This was a fairly easy decision despite really wanting some form of automation in the app. In the back of my mind, through this entire process, was Minimum Viable Product. I wanted to get the most bare-bones version of an app in my possession and submitted to the App Store. Once I had this, I would solicit feedback, make a list of features to add, and then slowly add to the app by either teaching myself and/or hiring more freelancers. I could acquire users and them impress them with the free and feature-filled updates. I’d work based on feedback rather than assumption.

There was plenty of time to add additional features. At that point, I just wanted a product to launch.

Becoming an iOS Developer

In order to be an official iOS developer and list your apps in the App Store, you need to pay a $99 yearly fee. I waited until I had the final version of the app in my hands before buying into the Developer Account. That way I could immediately upload my app to the app store…or so I thought.

As I’m sure many of you can attest to, the process for signing up as a seller in the App Store is extremely convoluted and confusing. Not to mention the process of adding and uploading an app into iTunes Connect.

It was late evening, after a long day of work, when I sat down to set up my developer account and get my app submitted. Two hours later, after many a furrowed brow, I thought I had everything set up, but I honestly had no idea if everything was correct or just appeared to be. A few of the questions required me to Google terms so I’d know what option to select, and I still wasn’t sure I had it right. And I consider myself fairly well-versed in these types of things. I’ve filed my own taxed for a few years now and I’ve definitively read more than a few articles on accounting. But setting up an Apple developer account was a whole different beast.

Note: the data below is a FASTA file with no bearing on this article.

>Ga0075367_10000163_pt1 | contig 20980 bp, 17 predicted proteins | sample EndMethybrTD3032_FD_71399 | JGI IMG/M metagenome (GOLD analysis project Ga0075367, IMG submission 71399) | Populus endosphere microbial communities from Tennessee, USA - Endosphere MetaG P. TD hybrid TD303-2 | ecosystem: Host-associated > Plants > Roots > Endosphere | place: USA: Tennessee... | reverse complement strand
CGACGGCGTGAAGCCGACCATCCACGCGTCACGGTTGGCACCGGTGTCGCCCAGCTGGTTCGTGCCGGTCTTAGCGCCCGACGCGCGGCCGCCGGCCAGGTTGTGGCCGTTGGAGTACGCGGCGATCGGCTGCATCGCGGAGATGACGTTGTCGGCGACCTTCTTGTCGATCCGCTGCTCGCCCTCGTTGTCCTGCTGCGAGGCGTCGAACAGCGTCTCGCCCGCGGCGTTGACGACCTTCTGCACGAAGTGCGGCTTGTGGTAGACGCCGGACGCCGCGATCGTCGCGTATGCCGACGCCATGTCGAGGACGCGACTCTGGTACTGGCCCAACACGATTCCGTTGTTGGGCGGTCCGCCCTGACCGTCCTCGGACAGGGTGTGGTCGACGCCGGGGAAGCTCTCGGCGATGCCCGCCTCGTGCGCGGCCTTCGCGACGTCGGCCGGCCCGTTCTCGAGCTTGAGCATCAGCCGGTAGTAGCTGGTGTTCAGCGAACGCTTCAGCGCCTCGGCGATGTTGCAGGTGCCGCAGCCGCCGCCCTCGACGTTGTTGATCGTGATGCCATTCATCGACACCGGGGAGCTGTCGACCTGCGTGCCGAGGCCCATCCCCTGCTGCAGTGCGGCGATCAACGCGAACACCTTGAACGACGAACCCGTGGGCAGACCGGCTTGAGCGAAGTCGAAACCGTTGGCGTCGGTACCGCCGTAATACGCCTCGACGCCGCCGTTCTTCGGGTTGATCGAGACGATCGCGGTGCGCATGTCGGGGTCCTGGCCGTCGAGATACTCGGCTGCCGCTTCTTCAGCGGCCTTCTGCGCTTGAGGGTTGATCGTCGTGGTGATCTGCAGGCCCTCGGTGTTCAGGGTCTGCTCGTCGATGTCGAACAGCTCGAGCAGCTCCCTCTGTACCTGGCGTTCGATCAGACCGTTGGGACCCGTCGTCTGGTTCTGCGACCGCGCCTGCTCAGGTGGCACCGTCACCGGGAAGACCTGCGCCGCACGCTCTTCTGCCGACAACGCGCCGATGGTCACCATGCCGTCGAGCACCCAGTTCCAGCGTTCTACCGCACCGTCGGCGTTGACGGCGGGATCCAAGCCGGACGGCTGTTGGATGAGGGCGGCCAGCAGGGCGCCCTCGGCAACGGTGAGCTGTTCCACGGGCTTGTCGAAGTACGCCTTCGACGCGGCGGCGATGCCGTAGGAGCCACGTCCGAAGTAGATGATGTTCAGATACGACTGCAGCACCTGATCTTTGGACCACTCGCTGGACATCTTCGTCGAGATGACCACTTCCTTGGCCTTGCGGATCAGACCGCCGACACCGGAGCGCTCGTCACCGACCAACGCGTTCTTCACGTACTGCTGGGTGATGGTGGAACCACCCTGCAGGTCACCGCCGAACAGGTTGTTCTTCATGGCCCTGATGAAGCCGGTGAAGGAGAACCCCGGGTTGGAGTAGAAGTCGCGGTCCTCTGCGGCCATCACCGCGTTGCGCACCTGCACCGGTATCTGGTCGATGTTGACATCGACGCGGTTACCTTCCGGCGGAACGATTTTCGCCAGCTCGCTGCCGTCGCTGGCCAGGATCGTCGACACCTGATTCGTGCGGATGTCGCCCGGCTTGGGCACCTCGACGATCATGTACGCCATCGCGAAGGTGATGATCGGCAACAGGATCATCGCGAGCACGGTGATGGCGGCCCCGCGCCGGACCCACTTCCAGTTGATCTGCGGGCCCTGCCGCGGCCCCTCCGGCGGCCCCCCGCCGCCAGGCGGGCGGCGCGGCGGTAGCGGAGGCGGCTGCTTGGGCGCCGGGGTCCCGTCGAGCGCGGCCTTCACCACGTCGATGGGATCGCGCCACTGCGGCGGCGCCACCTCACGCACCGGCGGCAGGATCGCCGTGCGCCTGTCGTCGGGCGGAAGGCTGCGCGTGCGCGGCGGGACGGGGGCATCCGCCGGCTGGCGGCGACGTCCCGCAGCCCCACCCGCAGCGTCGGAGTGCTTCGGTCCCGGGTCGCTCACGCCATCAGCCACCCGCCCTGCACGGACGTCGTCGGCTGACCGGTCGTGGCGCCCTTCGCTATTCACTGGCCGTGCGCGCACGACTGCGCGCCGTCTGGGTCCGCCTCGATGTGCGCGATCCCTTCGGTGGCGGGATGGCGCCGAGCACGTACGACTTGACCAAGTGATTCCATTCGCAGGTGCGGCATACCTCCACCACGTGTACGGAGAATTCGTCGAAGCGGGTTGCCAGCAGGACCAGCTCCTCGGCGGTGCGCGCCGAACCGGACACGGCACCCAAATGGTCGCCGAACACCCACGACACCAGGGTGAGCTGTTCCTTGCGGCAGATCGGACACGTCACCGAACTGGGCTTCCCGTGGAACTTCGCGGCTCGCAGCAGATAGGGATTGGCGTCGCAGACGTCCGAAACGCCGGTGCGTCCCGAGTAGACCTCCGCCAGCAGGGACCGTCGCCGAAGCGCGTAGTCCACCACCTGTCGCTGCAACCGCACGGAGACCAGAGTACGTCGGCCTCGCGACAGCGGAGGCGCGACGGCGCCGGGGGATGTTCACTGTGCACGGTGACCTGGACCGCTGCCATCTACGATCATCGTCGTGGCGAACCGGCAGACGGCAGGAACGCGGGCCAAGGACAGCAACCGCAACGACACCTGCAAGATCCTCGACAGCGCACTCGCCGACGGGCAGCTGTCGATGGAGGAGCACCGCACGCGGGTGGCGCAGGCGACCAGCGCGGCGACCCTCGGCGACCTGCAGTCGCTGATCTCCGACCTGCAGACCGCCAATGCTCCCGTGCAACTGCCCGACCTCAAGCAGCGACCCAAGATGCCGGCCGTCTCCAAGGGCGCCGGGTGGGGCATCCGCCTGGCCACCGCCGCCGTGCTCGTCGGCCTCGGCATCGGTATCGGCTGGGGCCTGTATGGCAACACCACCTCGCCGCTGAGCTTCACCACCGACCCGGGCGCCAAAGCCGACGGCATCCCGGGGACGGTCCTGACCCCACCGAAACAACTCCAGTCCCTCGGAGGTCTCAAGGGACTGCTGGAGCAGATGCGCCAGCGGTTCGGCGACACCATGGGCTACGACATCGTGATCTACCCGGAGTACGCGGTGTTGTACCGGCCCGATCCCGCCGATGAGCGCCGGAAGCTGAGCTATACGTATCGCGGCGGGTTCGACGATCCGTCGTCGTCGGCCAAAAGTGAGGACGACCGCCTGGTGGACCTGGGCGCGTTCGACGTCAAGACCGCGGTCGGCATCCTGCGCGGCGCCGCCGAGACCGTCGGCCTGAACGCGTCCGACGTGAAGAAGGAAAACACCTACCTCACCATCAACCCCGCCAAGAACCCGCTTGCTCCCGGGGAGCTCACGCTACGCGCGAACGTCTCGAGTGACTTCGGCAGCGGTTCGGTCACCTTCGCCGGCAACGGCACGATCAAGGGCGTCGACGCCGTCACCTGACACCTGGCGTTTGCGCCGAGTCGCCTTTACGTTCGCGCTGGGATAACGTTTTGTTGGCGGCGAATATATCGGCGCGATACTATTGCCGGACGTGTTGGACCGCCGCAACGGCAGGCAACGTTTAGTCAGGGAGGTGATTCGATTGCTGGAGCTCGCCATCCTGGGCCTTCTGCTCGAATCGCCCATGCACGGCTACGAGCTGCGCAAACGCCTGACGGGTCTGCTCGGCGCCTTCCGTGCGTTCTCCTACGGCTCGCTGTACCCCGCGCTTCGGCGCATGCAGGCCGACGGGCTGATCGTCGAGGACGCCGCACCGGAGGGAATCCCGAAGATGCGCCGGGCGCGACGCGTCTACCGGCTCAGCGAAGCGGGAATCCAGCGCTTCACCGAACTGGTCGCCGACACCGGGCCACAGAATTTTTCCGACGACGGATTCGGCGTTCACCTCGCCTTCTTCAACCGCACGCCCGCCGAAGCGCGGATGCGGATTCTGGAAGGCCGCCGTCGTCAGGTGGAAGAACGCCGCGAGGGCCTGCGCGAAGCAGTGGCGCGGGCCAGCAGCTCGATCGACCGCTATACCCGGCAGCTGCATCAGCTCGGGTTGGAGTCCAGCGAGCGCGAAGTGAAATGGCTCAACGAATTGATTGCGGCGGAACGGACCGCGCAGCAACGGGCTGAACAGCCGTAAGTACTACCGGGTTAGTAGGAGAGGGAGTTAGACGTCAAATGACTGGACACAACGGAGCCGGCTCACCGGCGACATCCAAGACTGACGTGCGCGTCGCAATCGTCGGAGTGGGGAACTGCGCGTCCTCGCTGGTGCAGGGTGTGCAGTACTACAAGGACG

I still hadn’t uploaded the app, at this point I just had the app metadata entered into iTunes Connect and waiting for upload. I decided that my brain hurt enough for one night, so I shut everything down and went to bed. I would finish everything up in the morning.

Uploading my App

This proved to the most difficult part of the entire process. I’m not sure if Apple makes this purposely convoluted, but the process to submit an app to the App Store is a STARK contrast to any other Apple experience I’ve had. I tried so many different things, followed so many different “walk-throughs” and Googled so many different terms that I can’t even remember 90% of the process. I do remember contacting my developer at one point, after continually getting a certain error and searching online for a solution for an hour or two. The response? This was a known error and I just needed to restart Xcode. REALLY?

Anyway, I spent a good 6 or 7 hours—at least—trying to correct the bundle identifiers in all the right places, switching between Xcode, iTunes Connect, and the Application Loader, trying to compress the files, trying to get the right IPA file, Googling error messages, searching for walk-throughs or help, and then some.

And you know what? I got NO closer to getting my app in the App Store. Frustrated, I gave up trying to do it myself.

Phone a Friend

Timing is everything, and it just so happened that a coworker of mine (my day job was in a completely different field) had a client who was an iOS developer. We started talking about Apps, and decided to trade some work, UX and graphic design for coding. Due to busy schedules, it was another three weeks or so before we could sit down and work together, but as soon as we met up, he grabbed my laptop and had my app uploaded within 45 minutes.

I watched him over his shoulder during that whole process, I’m completely convinced that I never would have figured it out myself. There were a ton of nuances, from installing certificates to selecting said certificate twice because of a Xcode quirk, to selecting seemingly random options from pull-down menus before exporting an IPA file…I gave up trying to follow.